by Jiejun Wu
UBC Theatre and Film is home to both established and emerging research work in the performance arts. Our faculty research aims to create value by contributing to community cohesion, reducing social isolation, and re-defining tradition.
We would like to congratulate our faculty members who have received the Social Sciences and Humanities Research Council (SSHRC) grants to advance their research in the social sciences and humanities.
She was recently awarded a SSHRC Insight Development Grant for “Digital Dark Tourism: A Case Study of True Crime Tourism in the Digital Age”. This project will target the rise of true crime media and address issues around fandom, tourism and digitality. Through this research, Lisa will develop a database to document and study the touristic practices that surround and stem from popular true crime series, podcasts and films.
She is also working on a second project titled “Between Blood and Data: Anatomy of the Post-Millennial Hollywood Fight Sequence”, which was awarded a SSHRC Insight Grant. This project will gather and study hundreds of distinct fight scenes to map the structures, stylistic signatures and emotional impacts of the post-millennial Hollywood fight scene. Dr. Lindsay Steenberg from Oxford Brookes University has been invited as a collaborator on both projects.
Besides her research projects, Lisa has published a chapter on the sound of the punch in cinema, and her forthcoming publications include pieces on gothic sounds and haunted soundtracks, an article on the music in Quentin Tarantino’s films and a chapter on fight sequences in the John Wick franchise.
In addition to scholarly outputs, she has spoken at podcast festivals, delivered art gallery talks and even co-written a piece for The Conversation on the Fast and Furious franchise.
“Fight scenes are dismissed as pure spectacle, and true crime is a similarly disparaged genre, but audiences are drawn to both in massive numbers. This alone should alert us to the fact that they deserve serious study.”
What drew you to your current research focus?
I have always been interested in cinematic violence, so the extension to action cinema, fight scenes and murder tourism makes sense in this context. Violence poses such big questions that it becomes an interesting nexus point for studying ethics, aesthetics, affect, impact, race, gender and all kinds of other theoretical inquiry.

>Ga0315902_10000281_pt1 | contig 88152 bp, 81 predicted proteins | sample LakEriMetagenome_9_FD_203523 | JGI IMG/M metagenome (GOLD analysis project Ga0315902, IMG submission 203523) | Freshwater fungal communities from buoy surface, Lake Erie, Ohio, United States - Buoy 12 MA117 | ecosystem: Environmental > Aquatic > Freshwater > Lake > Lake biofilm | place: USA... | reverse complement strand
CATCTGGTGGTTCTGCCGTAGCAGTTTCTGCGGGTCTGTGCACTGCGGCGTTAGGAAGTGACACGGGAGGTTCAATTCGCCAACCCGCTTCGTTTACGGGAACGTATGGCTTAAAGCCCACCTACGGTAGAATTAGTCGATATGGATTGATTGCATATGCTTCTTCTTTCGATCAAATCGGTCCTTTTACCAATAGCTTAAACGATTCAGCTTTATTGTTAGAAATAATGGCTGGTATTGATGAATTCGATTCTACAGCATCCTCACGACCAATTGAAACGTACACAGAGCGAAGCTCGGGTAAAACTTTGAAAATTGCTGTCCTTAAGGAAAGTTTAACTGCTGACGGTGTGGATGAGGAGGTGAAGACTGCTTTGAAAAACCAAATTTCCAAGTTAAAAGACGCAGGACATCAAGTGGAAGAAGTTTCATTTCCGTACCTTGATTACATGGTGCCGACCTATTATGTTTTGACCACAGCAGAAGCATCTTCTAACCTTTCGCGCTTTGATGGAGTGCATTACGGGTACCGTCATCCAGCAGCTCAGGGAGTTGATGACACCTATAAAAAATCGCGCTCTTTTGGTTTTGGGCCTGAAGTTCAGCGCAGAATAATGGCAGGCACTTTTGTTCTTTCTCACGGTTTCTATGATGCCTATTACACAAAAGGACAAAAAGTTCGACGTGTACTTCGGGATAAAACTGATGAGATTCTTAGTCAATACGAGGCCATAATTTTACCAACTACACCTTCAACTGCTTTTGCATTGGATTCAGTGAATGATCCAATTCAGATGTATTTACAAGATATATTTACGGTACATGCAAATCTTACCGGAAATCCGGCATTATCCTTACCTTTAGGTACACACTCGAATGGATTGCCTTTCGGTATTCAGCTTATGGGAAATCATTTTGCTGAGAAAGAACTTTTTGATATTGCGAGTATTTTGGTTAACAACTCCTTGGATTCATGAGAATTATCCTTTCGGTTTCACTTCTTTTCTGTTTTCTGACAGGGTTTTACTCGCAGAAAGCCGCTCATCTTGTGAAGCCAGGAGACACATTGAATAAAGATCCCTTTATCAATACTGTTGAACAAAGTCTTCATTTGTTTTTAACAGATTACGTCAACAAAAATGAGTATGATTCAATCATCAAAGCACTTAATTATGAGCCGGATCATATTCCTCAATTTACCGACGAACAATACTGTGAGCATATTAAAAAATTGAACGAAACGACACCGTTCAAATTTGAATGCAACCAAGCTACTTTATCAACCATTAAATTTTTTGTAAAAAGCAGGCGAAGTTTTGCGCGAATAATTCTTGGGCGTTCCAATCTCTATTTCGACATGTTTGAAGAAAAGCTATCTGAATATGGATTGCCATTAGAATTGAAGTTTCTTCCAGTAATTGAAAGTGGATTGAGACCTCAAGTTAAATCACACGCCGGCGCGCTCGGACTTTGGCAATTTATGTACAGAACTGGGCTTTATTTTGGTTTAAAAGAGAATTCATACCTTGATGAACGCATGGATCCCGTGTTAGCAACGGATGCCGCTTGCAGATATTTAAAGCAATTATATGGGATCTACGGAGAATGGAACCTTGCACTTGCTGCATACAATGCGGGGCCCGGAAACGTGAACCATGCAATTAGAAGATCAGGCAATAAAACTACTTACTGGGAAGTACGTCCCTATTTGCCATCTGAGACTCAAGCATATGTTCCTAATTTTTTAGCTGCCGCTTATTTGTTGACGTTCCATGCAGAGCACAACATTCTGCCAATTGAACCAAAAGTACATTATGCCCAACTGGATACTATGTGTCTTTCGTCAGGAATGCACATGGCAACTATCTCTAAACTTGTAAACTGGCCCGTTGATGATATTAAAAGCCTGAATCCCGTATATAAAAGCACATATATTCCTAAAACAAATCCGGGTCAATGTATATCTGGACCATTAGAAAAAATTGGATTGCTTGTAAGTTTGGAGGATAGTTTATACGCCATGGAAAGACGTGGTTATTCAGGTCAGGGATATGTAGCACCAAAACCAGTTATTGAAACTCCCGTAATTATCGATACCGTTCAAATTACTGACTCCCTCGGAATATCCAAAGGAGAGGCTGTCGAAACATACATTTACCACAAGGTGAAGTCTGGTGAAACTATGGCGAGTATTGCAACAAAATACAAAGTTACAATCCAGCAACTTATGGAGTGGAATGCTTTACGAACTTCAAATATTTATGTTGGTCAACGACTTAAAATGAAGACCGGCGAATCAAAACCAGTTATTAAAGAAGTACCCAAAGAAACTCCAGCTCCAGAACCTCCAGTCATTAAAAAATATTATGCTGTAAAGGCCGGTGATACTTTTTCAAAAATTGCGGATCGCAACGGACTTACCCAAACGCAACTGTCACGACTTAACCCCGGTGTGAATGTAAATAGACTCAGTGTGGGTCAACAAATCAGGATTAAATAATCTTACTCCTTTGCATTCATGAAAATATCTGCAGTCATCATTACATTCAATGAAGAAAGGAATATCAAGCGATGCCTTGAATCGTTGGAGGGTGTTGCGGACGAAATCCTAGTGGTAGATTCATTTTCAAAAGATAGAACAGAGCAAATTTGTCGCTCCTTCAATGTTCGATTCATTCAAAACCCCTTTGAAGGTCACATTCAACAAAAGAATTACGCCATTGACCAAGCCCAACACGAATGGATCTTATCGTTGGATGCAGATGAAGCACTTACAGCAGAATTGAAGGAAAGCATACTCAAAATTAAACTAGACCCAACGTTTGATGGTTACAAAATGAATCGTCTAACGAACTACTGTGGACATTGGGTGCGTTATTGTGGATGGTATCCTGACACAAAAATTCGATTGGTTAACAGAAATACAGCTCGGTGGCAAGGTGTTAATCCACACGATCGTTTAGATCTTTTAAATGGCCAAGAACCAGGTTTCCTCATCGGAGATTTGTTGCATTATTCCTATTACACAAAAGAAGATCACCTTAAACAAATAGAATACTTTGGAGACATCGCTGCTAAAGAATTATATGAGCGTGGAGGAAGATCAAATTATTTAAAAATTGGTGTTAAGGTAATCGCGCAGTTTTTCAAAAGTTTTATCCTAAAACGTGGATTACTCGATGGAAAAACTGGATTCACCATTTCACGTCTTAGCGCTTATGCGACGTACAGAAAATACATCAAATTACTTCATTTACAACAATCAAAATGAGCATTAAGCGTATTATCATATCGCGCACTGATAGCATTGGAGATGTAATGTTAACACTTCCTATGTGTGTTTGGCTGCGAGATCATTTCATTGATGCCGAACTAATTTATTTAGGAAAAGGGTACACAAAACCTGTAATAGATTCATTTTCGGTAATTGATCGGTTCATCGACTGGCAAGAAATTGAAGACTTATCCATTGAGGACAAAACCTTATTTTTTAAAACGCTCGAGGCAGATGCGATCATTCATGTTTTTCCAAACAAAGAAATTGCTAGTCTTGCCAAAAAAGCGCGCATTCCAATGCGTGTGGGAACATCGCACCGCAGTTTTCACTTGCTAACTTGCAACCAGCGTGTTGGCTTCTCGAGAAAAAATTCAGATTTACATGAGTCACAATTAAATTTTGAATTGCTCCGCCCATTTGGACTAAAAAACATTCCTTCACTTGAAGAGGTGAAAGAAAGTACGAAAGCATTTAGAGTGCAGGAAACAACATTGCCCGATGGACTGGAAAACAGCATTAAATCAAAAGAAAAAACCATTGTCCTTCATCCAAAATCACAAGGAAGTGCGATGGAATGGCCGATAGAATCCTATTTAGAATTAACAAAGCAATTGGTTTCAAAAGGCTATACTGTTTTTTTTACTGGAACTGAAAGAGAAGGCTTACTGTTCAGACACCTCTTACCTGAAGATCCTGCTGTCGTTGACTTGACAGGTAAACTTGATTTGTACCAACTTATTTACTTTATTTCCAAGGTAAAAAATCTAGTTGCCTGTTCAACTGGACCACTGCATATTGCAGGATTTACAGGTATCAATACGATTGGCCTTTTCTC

My interest in sound is more recent but stems from my work in a Foley studio in Toronto during my PhD. Film sound and music have been getting more attention in recent years, but they are still new areas of scholarly research and, as such, offer many avenues for innovative and groundbreaking research.
What kind of impact do you want your research to have?
For both projects, we are taking subjects that are often not analyzed in an academic way and reorienting them so that they receive the attention they deserve. I aim to reach scholarly and student audiences, but I am also committed to outreach with the wider community. Everyone is interested in film and media violence on some level, and true crime is experiencing a massive surge in popularity these days.
“My research flows through these classes in different ways and informs all my teaching. I see research and teaching as being inseparable.”
What courses do you teach at UBC?
My regular courses at UBC include a graduate-level theory course (FIST 510) and a Film Studies majors and honours seminar (FIST 445). I also teach a seminar on contemporary American cinema (FIST 436) and a class on Hollywood cinema from 1930–1960 (FIST 220).
If you’re interested in learning more about film studies, Hollywood cinema and cinematic violence and sound, check out Dr. Lisa Coulthard’s course offerings.